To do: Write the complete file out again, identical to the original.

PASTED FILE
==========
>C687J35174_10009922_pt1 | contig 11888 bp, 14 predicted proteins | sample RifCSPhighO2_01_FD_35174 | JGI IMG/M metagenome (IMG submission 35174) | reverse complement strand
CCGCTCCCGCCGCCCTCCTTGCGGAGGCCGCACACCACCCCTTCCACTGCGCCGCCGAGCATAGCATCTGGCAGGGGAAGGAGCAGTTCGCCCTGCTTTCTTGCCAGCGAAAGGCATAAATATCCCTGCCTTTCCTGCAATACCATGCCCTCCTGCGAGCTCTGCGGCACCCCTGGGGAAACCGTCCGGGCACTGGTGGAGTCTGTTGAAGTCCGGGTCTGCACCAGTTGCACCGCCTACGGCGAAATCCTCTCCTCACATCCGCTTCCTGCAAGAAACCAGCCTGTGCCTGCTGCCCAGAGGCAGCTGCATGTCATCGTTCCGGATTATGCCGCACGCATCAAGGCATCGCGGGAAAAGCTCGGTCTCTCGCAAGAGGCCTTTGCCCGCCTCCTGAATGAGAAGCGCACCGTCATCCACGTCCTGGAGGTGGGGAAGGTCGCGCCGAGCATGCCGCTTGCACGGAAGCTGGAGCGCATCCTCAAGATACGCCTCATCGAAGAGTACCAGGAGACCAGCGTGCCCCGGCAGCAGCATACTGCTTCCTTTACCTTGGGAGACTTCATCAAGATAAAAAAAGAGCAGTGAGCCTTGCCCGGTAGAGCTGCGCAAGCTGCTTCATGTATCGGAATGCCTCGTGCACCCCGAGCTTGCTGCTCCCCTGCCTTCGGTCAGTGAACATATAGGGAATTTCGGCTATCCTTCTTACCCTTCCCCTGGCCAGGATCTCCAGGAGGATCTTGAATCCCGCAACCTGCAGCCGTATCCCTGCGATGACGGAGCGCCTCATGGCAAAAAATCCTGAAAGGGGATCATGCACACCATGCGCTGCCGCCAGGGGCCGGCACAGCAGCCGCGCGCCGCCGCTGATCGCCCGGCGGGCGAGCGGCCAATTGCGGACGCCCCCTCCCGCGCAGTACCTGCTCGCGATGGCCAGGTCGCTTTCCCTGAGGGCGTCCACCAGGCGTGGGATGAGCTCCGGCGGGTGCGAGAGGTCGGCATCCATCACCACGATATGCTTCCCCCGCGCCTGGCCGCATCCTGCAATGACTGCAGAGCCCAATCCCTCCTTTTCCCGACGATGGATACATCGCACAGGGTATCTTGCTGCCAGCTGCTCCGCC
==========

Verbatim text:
>C687J35174_10009922_pt1 | contig 11888 bp, 14 predicted proteins | sample RifCSPhighO2_01_FD_35174 | JGI IMG/M metagenome (IMG submission 35174) | reverse complement strand
CCGCTCCCGCCGCCCTCCTTGCGGAGGCCGCACACCACCCCTTCCACTGCGCCGCCGAGCATAGCATCTGGCAGGGGAAGGAGCAGTTCGCCCTGCTTTCTTGCCAGCGAAAGGCATAAATATCCCTGCCTTTCCTGCAATACCATGCCCTCCTGCGAGCTCTGCGGCACCCCTGGGGAAACCGTCCGGGCACTGGTGGAGTCTGTTGAAGTCCGGGTCTGCACCAGTTGCACCGCCTACGGCGAAATCCTCTCCTCACATCCGCTTCCTGCAAGAAACCAGCCTGTGCCTGCTGCCCAGAGGCAGCTGCATGTCATCGTTCCGGATTATGCCGCACGCATCAAGGCATCGCGGGAAAAGCTCGGTCTCTCGCAAGAGGCCTTTGCCCGCCTCCTGAATGAGAAGCGCACCGTCATCCACGTCCTGGAGGTGGGGAAGGTCGCGCCGAGCATGCCGCTTGCACGGAAGCTGGAGCGCATCCTCAAGATACGCCTCATCGAAGAGTACCAGGAGACCAGCGTGCCCCGGCAGCAGCATACTGCTTCCTTTACCTTGGGAGACTTCATCAAGATAAAAAAAGAGCAGTGAGCCTTGCCCGGTAGAGCTGCGCAAGCTGCTTCATGTATCGGAATGCCTCGTGCACCCCGAGCTTGCTGCTCCCCTGCCTTCGGTCAGTGAACATATAGGGAATTTCGGCTATCCTTCTTACCCTTCCCCTGGCCAGGATCTCCAGGAGGATCTTGAATCCCGCAACCTGCAGCCGTATCCCTGCGATGACGGAGCGCCTCATGGCAAAAAATCCTGAAAGGGGATCATGCACACCATGCGCTGCCGCCAGGGGCCGGCACAGCAGCCGCGCGCCGCCGCTGATCGCCCGGCGGGCGAGCGGCCAATTGCGGACGCCCCCTCCCGCGCAGTACCTGCTCGCGATGGCCAGGTCGCTTTCCCTGAGGGCGTCCACCAGGCGTGGGATGAGCTCCGGCGGGTGCGAGAGGTCGGCATCCATCACCACGATATGCTTCCCCCGCGCCTGGCCGCATCCTGCAATGACTGCAGAGCCCAATCCCTCCTTTTCCCGACGATGGATACATCGCACAGGGTATCTTGCTGCCAGCTGCTCCGCC